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The Great Debate Over School Lunches

With the addition of debate skills to middle school curriculum at Pierre, SD’s Georgia Morse Middle School’s, 6th grade teacher Hilary Aden-Beeny decided to have her students debate a hot topic- the new USDA school meal nutrition regulations. Aden-Beeny had heard her students talking about them and some had complained. She thought this might be the perfect opportunity for the students to research the facts behind the updated Healthy, Hunger Free Kids Act and then form an educated opinion.

Aden-Beeny, who supports her school’s efforts to participate in the Alliance for a Healthier Generation’s Healthy Schools Program, was excited to see what would happen and what kinds of ideas the students would bring forward based on their research. She divided the class into teams that were sent into the school to conduct interviews, polls and to conduct background research online. Groups were assigned the affirmative or negative opinion and built their arguments based on obesity data, research on caloric needs for teenagers and public opinion.

After nearly two weeks of research, it was apparent to Aden-Beeny that the majority of her students agreed with the intent and need for the Healthy, Hunger-Free Kids Act. However, they still expressed a conflict between their minds and stomachs! Many shared they do want to eat healthy food and they enjoy them, but plain vegetables are still a hard sell. The students observed that there is a great deal of waste because many students do throw away the vegetables. Some suggested that more should be done to incorporate the vegetables into the main entrée rather than serving them raw and with dip.

The majority of students agreed that it is the role of the federal government to set national nutrition guidelines on food served in schools. Some students also made strong arguments for the need for the federal government to offer more help to school districts around making creative and more homemade, healthy school meals. One student acknowledged that “keeping meal planning at the local level is important because kids living in different regions of the United States have different preferences in the foods they eat.”

The students brought up the fact that they do hear kids complaining about still feeling hungry after the meal. Most students acknowledged, however, that if their peers actually ate everything they were given, they would probably not feel hungry. The students agreed that offering healthy snacks for sale to supplement the meal was a win-win for students and the school. One student shared, "Having healthy snack alternatives at lunch is a necessity. No two students are the same, nor are their daily caloric needs, so options need to be available. I do not think that snacks like candy bars and chips should be allowed, but healthy snacks like yogurt and granola bars should be."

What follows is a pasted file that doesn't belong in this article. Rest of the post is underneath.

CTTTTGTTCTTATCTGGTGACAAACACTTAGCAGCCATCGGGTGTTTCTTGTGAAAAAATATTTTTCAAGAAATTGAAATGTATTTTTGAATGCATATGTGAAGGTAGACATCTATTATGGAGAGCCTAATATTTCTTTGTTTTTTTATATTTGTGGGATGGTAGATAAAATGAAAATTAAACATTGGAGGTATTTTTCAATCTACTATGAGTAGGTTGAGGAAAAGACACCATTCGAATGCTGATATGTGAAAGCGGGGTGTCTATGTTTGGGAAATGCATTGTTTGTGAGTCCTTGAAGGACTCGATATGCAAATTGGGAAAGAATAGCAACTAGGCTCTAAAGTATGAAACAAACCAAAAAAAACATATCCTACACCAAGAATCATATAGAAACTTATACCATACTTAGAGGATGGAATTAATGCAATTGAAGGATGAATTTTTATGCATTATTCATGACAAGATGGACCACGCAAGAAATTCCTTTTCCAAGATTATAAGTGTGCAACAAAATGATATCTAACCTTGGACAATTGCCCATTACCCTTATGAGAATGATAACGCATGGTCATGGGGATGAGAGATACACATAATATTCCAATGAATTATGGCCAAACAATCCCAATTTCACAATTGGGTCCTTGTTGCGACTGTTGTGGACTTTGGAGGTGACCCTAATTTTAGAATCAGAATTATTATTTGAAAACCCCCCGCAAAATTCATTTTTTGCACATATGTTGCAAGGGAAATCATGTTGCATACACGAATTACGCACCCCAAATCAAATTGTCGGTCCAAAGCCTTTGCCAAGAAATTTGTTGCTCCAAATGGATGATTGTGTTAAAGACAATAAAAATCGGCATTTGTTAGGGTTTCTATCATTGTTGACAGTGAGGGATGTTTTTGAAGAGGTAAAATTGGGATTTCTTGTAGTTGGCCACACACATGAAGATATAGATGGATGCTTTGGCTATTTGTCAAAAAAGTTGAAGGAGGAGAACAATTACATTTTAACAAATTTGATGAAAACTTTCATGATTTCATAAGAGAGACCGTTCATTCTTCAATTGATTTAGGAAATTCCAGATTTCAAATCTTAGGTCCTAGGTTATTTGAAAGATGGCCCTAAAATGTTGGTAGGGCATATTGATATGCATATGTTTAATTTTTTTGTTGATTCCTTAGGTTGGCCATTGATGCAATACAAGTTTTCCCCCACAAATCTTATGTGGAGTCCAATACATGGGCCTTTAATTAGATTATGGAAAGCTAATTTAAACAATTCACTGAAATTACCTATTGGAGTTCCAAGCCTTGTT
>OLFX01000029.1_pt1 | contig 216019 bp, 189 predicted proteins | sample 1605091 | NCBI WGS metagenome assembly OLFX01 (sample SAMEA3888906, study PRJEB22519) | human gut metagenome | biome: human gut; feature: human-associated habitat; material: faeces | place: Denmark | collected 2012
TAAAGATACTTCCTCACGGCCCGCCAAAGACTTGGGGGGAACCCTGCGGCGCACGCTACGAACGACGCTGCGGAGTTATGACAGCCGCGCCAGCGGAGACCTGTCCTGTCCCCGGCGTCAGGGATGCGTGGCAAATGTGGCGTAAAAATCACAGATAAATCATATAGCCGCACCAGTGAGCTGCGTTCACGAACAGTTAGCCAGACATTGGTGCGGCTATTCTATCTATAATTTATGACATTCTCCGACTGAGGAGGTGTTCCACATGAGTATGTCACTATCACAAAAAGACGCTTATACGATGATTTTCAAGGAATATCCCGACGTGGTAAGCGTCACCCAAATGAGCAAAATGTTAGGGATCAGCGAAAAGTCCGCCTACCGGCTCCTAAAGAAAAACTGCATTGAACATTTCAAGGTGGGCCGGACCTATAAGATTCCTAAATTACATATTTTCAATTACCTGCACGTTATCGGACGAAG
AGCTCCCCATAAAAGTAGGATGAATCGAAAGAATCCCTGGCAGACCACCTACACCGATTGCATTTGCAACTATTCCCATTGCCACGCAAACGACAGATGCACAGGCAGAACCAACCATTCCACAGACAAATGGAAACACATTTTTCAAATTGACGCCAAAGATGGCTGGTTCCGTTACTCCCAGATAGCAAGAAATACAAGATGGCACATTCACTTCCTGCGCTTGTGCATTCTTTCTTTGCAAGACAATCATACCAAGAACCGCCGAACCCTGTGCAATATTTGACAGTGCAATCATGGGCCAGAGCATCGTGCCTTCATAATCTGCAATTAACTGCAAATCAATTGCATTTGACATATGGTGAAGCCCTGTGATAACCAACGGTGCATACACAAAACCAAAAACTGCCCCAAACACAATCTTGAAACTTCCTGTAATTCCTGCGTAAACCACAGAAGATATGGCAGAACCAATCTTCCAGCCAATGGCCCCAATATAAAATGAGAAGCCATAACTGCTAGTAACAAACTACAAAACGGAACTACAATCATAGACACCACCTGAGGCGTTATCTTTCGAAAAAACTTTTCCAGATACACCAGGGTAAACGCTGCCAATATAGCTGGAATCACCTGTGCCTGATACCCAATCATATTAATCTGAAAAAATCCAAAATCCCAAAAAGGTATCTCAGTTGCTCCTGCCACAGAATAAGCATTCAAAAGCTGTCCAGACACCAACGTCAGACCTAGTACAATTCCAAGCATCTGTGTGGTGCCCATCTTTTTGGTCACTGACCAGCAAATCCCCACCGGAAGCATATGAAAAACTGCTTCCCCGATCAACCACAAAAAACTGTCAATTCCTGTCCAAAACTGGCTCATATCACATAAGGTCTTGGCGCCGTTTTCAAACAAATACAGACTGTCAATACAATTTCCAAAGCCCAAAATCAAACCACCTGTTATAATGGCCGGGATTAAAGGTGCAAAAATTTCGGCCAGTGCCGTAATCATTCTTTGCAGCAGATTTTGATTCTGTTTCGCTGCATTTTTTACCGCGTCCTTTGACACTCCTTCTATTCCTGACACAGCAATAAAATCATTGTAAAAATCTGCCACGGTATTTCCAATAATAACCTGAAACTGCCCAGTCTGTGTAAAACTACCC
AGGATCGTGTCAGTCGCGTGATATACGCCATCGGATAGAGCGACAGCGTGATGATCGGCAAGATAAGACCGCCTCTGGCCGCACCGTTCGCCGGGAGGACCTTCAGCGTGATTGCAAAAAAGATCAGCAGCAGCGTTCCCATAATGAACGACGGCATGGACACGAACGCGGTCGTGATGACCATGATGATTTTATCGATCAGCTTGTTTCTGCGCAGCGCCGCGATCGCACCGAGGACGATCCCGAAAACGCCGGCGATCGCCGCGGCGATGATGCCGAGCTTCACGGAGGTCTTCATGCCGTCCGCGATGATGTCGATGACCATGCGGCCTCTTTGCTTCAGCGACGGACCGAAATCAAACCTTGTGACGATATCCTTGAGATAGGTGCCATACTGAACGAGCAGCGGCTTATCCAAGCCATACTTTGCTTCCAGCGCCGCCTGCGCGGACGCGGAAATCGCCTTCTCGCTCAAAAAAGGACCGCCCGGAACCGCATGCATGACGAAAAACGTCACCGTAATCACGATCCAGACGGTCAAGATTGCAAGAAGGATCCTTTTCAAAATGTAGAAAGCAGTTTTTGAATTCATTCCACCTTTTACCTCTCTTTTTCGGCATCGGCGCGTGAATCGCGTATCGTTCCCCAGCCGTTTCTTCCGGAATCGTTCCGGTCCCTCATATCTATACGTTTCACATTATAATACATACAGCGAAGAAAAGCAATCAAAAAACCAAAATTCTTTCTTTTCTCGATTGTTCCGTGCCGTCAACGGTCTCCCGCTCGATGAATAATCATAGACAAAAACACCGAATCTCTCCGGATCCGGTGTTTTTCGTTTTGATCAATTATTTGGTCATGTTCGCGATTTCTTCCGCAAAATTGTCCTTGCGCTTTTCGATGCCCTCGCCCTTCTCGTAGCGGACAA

Fully aware of a constant need to raise funds for the school, the students were interested in exploring the idea of selling healthy snacks through vending machines or a snack cart. Aden-Beeny encouraged the students to do some more research to figure out how much it would cost to start a healthy vending program and they learned how to read food labels and to find potential products using the Alliance’s Food Calculator and Navigator tools.

By teaching her students how to write an argument to support claims with clear reasons and strong evidence, Aden-Beeny checked the debate unit off of her to-do list while building student support for healthy changes in the school!

For more information about how the Alliance for a Healthier Generation is working with schools, companies, community organizations and families to help kids lead healthier lives, go to www.healthiergeneration.org. To learn more about the Healthy Schools Program opportunity available to a limited number of South Dakota schools, contact Kari Senger, Healthy Schools Program Manager for South Dakota at kari.senger@healthiergeneration.org
April 2013
Success Stories